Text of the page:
December 6 2017: RRN Research Digest

The RRN Research Digest provides a synopsis of recent research on refugee and forced migration issues from entities associated with the RRN and others.

You can download the digest in PDF format here: RRN Research Digest No. 28

Recent Publications and New Research

Abrego, Leisy J., et al. “Making Immigrants into Criminals: Legal Processes of Criminalization in the Post-IIRIRA Era.” Journal on Migration and Human Security 5.4 (2017).

This article critically reviews the literature on immigrant criminalization and trace the specific laws that first linked and then solidified the association between undocumented immigrants and criminality in the US. It draws on quantitative and qualitative research to underscore ways immigrants experience criminalization in their family, school, and work lives. The first half of the analysis is focused on immigrant criminalization from the late 1980s through the Obama administration, with an emphasis on immigration enforcement practices first engineered in the 1990s. The second section explores the social impacts of immigrant criminalization, as people’s experiences bring the consequences of immigrant criminalization most clearly into focus. Available at:

 Betts, Alexander, Naohiko Omata, and Louise Bloom. “Thrive or Survive? Explaining Variation in Economic Outcomes for Refugees.” Journal on Migration and Human Security 5.4 (2017).

This paper asks three questions about the economic lives of refugees: 1) what makes the economic lives of refugees distinctive from other populations; 2) what explains variation in refugees’ income levels; and 3) what role does entrepreneurship play in shaping refugees’ economic outcomes? In order to answer these questions, the paper draws upon extensive qualitative and quantitative research conducted in Uganda by the Humanitarian Innovation Project at Oxford University. The quantitative data set is based on a survey of 2,213 refugees in three types of contexts: urban (Kampala), protracted camps (Nakivale and Kyangwali settlements), and emergency camps (Rwamwanja). It supplements this with qualitative research from other parts of Africa and the Middle East. Available at:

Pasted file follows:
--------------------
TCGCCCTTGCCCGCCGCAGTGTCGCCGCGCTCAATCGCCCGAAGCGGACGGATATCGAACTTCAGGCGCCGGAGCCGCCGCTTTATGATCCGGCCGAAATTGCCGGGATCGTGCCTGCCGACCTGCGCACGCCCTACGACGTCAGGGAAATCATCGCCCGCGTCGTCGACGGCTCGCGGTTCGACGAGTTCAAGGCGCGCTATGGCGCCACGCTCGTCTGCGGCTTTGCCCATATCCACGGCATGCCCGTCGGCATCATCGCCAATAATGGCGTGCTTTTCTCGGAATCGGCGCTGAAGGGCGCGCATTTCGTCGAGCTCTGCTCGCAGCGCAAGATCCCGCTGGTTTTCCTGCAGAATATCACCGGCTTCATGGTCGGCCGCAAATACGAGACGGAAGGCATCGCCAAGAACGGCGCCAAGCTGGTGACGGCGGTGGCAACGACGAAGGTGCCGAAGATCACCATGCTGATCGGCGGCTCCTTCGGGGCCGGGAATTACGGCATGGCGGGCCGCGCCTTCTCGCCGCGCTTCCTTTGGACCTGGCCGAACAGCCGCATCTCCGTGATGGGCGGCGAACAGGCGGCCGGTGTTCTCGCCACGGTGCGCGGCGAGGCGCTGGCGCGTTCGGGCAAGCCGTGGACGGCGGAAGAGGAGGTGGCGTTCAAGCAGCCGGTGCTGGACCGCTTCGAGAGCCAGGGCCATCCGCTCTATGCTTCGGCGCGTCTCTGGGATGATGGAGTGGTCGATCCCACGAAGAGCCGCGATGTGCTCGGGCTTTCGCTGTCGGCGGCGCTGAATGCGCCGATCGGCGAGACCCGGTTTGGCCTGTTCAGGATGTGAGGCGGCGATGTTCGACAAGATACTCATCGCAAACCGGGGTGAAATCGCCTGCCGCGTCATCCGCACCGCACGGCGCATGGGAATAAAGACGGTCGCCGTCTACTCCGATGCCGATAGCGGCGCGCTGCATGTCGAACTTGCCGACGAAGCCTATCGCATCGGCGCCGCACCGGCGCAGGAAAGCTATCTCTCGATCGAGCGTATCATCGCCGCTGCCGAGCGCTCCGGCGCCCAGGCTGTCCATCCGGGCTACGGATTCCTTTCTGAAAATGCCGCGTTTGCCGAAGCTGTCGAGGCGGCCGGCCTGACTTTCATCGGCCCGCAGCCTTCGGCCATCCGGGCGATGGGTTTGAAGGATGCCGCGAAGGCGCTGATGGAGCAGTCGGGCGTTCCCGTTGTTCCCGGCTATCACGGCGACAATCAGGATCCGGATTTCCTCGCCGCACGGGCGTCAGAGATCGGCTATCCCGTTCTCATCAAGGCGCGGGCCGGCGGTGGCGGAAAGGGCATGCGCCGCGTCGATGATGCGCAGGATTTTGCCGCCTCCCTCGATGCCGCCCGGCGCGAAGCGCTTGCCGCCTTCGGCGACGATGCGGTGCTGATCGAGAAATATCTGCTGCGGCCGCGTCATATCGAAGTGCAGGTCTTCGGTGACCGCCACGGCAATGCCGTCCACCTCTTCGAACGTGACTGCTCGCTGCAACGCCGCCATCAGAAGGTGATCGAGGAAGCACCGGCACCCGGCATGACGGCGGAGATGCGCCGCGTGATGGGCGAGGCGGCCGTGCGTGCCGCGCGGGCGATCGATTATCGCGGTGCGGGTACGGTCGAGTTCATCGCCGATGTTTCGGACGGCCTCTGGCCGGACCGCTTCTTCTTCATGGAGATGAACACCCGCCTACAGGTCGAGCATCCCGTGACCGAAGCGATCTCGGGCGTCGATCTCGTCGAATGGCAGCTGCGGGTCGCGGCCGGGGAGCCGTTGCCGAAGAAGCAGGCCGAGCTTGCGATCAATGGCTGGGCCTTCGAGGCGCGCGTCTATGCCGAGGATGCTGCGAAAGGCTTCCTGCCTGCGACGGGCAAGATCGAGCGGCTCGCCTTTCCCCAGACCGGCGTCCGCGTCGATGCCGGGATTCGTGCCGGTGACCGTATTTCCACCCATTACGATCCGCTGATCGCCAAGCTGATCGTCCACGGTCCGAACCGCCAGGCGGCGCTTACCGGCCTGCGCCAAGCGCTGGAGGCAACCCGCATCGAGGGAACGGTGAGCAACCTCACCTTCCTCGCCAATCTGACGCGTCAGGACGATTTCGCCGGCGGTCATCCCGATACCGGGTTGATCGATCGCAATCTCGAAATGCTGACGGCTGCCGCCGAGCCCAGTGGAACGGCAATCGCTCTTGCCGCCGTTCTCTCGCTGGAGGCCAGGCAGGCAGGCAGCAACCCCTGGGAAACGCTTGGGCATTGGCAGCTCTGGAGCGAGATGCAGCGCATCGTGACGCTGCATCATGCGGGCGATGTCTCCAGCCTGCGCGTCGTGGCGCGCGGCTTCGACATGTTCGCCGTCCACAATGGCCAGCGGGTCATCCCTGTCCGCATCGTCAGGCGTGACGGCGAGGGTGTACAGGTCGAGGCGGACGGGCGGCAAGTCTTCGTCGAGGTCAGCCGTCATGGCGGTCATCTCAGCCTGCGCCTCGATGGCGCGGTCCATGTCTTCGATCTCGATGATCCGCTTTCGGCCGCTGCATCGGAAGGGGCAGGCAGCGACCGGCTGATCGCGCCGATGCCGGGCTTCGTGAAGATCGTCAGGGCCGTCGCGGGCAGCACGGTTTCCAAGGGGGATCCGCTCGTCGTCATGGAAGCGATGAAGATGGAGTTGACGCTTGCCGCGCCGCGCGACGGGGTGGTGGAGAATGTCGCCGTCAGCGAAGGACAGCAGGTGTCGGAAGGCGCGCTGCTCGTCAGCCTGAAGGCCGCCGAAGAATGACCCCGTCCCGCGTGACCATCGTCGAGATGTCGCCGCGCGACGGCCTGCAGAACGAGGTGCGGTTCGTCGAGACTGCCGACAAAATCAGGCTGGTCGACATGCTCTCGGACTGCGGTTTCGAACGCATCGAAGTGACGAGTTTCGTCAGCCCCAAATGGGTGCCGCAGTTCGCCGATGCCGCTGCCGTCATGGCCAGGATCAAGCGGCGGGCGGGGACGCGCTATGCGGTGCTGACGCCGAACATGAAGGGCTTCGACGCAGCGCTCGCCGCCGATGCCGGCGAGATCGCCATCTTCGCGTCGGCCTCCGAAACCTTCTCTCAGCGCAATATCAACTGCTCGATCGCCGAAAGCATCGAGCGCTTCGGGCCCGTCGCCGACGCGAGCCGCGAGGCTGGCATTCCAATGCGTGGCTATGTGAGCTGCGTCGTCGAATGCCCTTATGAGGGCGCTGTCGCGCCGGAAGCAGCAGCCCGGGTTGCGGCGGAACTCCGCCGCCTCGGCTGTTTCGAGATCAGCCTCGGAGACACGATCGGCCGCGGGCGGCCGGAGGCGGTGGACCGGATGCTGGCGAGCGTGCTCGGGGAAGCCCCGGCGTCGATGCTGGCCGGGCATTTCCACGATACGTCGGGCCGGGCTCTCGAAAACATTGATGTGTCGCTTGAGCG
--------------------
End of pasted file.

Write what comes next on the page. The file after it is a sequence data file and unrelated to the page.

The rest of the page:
Martin, Susan F. “Environmental Change and Human Mobility: Trends, Law and Policy.” Comparative Population Studies 42 (2017)

This article identifies practical solutions, many of which are currently under consideration by governments and international organizations, to improve the lives of millions of people affected by environmental crises. It begins with a brief overview of why people move, the nature of those movements, and the relationship between human mobility and adaptation to environmental change by highlighting three types of mobility – migration, displacement and planned relocation. Next, the international and regional level will be discussed, with particular focus on legislative and policy frameworks for addressing human mobility in the context of environmental change. The article concludes that efforts to improve responses require a better evidence base than currently exists on issues such as the environmental determinants of migration, displacement and planned relocation; the multi-faceted ways in which environmental factors relate to the many other causes of population movements in the cases of human mobility; and the impact of such movements on the well-being of migrants, communities of origin, and communities of destination. Available at:

Reports, Working Papers and Briefs

IOM 2018 World Migration Report  

The ninth world migration report presents key data and information on migration as well as thematic chapters on highly topical migration issues, and is structured to focus on two key contributions for readers: Part I: key information on migration and migrants (including migration-related statistics); and Part II: balanced, evidence-based analysis of complex and emerging migration issues. The two parts are intended to provide both overview information that helps to explain migration patterns and processes globally and regionally, and insights and recommendations on major issues that policymakers are or soon will be grappling with. Available at: